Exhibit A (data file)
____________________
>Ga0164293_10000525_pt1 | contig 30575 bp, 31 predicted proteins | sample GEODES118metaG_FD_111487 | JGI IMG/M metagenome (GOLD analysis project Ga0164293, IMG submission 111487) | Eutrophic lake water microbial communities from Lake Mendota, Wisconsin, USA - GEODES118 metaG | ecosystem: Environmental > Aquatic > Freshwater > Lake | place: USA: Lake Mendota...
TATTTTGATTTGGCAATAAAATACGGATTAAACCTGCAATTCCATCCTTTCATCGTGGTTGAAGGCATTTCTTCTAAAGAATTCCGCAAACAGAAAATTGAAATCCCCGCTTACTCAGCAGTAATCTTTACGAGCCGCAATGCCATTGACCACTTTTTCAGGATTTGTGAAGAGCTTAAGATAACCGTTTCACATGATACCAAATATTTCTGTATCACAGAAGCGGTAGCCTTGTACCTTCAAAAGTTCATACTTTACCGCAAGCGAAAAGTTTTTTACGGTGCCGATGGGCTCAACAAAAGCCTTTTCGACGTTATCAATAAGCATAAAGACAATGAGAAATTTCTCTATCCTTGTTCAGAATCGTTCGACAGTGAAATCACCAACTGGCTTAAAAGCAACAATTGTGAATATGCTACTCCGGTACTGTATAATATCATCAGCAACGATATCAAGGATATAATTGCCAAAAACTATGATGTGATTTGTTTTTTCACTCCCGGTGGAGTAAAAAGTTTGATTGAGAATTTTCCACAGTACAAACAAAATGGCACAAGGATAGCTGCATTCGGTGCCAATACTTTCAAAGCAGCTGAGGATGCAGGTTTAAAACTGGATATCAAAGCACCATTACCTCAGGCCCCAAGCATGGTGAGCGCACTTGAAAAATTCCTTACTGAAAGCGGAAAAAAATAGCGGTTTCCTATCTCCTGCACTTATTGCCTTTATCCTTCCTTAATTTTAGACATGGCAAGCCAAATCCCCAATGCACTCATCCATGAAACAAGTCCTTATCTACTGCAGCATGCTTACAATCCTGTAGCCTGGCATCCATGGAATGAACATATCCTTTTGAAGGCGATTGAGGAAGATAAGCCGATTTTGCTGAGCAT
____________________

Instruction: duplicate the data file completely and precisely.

>Ga0164293_10000525_pt1 | contig 30575 bp, 31 predicted proteins | sample GEODES118metaG_FD_111487 | JGI IMG/M metagenome (GOLD analysis project Ga0164293, IMG submission 111487) | Eutrophic lake water microbial communities from Lake Mendota, Wisconsin, USA - GEODES118 metaG | ecosystem: Environmental > Aquatic > Freshwater > Lake | place: USA: Lake Mendota...
TATTTTGATTTGGCAATAAAATACGGATTAAACCTGCAATTCCATCCTTTCATCGTGGTTGAAGGCATTTCTTCTAAAGAATTCCGCAAACAGAAAATTGAAATCCCCGCTTACTCAGCAGTAATCTTTACGAGCCGCAATGCCATTGACCACTTTTTCAGGATTTGTGAAGAGCTTAAGATAACCGTTTCACATGATACCAAATATTTCTGTATCACAGAAGCGGTAGCCTTGTACCTTCAAAAGTTCATACTTTACCGCAAGCGAAAAGTTTTTTACGGTGCCGATGGGCTCAACAAAAGCCTTTTCGACGTTATCAATAAGCATAAAGACAATGAGAAATTTCTCTATCCTTGTTCAGAATCGTTCGACAGTGAAATCACCAACTGGCTTAAAAGCAACAATTGTGAATATGCTACTCCGGTACTGTATAATATCATCAGCAACGATATCAAGGATATAATTGCCAAAAACTATGATGTGATTTGTTTTTTCACTCCCGGTGGAGTAAAAAGTTTGATTGAGAATTTTCCACAGTACAAACAAAATGGCACAAGGATAGCTGCATTCGGTGCCAATACTTTCAAAGCAGCTGAGGATGCAGGTTTAAAACTGGATATCAAAGCACCATTACCTCAGGCCCCAAGCATGGTGAGCGCACTTGAAAAATTCCTTACTGAAAGCGGAAAAAAATAGCGGTTTCCTATCTCCTGCACTTATTGCCTTTATCCTTCCTTAATTTTAGACATGGCAAGCCAAATCCCCAATGCACTCATCCATGAAACAAGTCCTTATCTACTGCAGCATGCTTACAATCCTGTAGCCTGGCATCCATGGAATGAACATATCCTTTTGAAGGCGATTGAGGAAGATAAGCCGATTTTGCTGAGCAT